Continue writing about Long Grass Books on the blog.
Cease to pay attention to things that fritter and are devoid of meaning. Live the larger and more radiant life of art; give up what shrinks and darkens the spirit.
Clean up the dratted post-earthquake writing room.
Preserve your humility in the face of art.
Zephyr has floated by and asked that I amplify number 4. What does that mean to me, humility in the face of art?
Here goes, at the risk of sounding like an utter ninny...
It means this: despite our civilization’s current turn away from words and away from beauty, the vocation of artist still exists; that it is a vocation of rightness, a calling that matters; that a vocation is not a thing to rest easy in; that making the beautiful is tied to labor and readiness and willingness to explore beyond what has become comfortable. Most of all, humility before art means acknowledging the great mysteries of life and death and striving with no thought of self—in fact, with loss of self in the striving—to make a thing that radiates life and beauty.
Of course, thousands of artists of all sorts have devoted their lives to this work and have passed away as though they had never been. Yet the striving itself was an assault on death and meaninglessness that affirmed that life can have meaning and that people can live brighter, bigger lives.
Bother to send out some poems—don’t sit around waiting for requests.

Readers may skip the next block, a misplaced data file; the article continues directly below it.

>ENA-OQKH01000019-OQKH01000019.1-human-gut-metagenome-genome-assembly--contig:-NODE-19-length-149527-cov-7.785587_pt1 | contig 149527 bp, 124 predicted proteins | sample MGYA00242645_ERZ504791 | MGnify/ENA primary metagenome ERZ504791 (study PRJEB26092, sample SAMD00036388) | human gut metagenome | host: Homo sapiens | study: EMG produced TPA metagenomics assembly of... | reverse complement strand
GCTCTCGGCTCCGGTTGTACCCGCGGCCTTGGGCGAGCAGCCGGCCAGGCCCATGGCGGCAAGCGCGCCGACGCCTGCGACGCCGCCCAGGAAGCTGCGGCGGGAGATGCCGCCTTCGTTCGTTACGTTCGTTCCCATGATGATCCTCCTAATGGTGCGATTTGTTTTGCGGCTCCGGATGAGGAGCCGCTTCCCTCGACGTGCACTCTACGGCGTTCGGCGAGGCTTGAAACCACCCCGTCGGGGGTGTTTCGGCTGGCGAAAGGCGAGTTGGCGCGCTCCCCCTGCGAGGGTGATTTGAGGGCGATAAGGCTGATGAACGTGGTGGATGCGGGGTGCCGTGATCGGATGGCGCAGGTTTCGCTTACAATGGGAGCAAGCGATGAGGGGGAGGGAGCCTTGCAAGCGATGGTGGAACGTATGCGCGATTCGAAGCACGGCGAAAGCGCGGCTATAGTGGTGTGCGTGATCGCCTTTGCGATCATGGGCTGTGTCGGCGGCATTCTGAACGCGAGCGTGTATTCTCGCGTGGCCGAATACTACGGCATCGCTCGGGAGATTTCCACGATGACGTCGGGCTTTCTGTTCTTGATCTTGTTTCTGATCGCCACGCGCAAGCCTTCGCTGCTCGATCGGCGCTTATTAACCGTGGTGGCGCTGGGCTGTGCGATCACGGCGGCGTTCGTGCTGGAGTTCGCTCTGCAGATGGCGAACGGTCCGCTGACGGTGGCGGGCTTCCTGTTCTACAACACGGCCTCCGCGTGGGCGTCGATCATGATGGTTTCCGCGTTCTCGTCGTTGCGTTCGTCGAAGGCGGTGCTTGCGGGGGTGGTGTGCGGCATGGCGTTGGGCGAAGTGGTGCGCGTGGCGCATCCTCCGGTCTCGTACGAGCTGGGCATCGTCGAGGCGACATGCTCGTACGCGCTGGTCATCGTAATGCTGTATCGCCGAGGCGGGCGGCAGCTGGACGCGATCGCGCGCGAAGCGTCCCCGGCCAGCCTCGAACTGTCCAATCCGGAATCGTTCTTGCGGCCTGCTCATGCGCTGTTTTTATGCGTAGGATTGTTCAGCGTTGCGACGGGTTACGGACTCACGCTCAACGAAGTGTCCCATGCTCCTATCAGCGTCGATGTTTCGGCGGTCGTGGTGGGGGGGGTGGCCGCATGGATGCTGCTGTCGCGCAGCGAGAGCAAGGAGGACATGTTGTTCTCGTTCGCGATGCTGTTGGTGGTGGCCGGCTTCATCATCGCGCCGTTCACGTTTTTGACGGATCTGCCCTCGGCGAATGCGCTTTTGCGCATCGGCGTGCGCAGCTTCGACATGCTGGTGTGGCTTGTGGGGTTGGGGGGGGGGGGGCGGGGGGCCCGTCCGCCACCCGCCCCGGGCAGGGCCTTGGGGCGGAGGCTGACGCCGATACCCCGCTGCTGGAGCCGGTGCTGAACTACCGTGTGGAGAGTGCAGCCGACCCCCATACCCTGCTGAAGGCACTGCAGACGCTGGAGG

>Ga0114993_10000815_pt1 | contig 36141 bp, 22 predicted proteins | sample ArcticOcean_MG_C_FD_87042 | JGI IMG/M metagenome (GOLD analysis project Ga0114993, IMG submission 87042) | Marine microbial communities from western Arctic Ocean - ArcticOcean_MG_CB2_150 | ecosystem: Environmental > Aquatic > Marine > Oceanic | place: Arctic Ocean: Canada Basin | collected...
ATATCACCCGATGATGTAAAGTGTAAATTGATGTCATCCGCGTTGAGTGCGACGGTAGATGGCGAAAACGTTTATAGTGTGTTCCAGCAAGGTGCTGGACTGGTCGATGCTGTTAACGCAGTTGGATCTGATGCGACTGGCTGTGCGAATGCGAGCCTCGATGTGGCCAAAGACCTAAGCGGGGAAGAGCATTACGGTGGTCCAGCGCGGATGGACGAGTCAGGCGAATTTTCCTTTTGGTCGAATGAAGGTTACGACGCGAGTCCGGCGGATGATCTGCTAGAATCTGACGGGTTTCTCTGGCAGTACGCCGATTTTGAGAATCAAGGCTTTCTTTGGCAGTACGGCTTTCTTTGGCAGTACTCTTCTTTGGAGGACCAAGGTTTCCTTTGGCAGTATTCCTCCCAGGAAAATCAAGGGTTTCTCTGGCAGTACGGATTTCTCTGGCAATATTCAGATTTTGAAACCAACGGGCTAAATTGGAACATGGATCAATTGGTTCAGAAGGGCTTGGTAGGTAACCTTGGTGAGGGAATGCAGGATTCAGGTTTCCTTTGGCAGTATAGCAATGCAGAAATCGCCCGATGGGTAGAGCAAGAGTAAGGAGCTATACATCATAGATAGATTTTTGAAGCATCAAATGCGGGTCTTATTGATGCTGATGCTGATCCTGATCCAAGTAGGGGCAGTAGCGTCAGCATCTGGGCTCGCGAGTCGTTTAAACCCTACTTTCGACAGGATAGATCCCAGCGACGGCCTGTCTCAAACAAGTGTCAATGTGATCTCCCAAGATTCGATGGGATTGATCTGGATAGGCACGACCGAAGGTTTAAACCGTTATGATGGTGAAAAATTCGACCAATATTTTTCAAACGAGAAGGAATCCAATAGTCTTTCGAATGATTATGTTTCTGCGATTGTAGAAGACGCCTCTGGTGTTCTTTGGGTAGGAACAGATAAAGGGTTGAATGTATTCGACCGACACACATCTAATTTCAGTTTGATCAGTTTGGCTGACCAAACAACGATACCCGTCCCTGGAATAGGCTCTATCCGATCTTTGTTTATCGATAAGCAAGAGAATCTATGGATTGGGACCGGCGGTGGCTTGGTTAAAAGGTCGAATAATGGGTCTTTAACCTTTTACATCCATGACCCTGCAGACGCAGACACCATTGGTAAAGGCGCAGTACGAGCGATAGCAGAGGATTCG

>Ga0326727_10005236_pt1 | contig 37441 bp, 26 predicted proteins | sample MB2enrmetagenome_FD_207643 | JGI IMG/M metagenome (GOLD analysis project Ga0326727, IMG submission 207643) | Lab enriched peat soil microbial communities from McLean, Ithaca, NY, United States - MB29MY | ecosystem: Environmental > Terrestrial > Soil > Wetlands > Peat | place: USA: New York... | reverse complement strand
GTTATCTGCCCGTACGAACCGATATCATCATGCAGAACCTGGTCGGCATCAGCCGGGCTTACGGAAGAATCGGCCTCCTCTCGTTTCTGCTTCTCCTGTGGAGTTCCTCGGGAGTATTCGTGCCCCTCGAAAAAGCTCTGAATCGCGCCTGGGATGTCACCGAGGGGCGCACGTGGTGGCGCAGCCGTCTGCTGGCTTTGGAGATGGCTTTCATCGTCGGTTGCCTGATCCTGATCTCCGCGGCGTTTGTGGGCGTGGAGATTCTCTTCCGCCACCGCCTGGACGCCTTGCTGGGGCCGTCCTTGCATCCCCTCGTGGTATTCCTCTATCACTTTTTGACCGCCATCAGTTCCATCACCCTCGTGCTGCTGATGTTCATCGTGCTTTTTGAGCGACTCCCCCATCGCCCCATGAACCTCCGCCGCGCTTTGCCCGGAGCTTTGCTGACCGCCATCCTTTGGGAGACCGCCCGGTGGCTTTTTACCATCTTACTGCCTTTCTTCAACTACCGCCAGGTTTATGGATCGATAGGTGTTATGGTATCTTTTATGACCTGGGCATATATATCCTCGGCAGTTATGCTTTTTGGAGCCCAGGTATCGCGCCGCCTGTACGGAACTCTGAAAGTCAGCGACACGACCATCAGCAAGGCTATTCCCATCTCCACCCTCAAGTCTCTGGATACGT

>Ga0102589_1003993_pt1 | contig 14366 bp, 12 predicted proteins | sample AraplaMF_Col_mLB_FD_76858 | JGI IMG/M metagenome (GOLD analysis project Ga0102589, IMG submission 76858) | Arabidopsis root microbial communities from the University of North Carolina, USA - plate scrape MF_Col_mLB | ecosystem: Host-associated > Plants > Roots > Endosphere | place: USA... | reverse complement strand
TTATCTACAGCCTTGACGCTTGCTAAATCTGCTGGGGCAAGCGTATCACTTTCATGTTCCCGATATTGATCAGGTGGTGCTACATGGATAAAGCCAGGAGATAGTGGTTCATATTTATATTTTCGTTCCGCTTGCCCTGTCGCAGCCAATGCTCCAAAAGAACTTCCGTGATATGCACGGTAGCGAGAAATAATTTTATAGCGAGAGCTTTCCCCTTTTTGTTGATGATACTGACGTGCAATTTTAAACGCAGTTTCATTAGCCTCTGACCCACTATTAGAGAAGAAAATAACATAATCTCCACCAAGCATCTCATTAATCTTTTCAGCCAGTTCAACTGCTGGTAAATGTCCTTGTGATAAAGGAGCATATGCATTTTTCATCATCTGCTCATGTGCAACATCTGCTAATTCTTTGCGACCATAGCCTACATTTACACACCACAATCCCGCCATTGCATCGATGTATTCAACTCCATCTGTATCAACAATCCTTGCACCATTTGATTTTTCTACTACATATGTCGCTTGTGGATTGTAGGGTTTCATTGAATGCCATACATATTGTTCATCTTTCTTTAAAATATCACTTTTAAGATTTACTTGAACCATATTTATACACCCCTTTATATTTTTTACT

Post more pieces about younger or beginning writers.
Apply some ingenuity: think about filling all fiction requests, even if they’re “wrong” for you; that is, bend the request into a bow that fits the arrows in your sheaf.
Don’t waste so much time. Listen. That’s time’s winged chariot you hear…
Don’t expect other people to do anything for you, but be sure and thank them if they do.
Grow more chitininous armor, yet grow more tender within.
Don’t wait for someone, something...
And don't fret.
Fantasy Magazine has been conducting a poll for best stories of the year, but unfortunately "The Comb" was left off. It's now up, third from the bottom; if you're a reader, feel free to go read and vote. "Seven Crooked Tinies" is also on the list. New Year's Day marked the anthology reprint of "The Comb" in Rich Horton's Fantasy: Best of the Year (Prime Books, 2008).
Photograph credit, "Winter 1": I'd be tempted to call this one after the poem, "The Road Not Taken," and say that this is Frost's "yellow wood" when winter comes, as it always must. This trace through a winter forest is courtesy of http://www.sxc.hu/ and Peter Hellebrand of Rotterdam, the Netherlands. "I shall be telling this with a sigh / Somewhere ages and ages hence / Two roads diverged in a wood / And I took the one less traveled by / And that has made all the difference"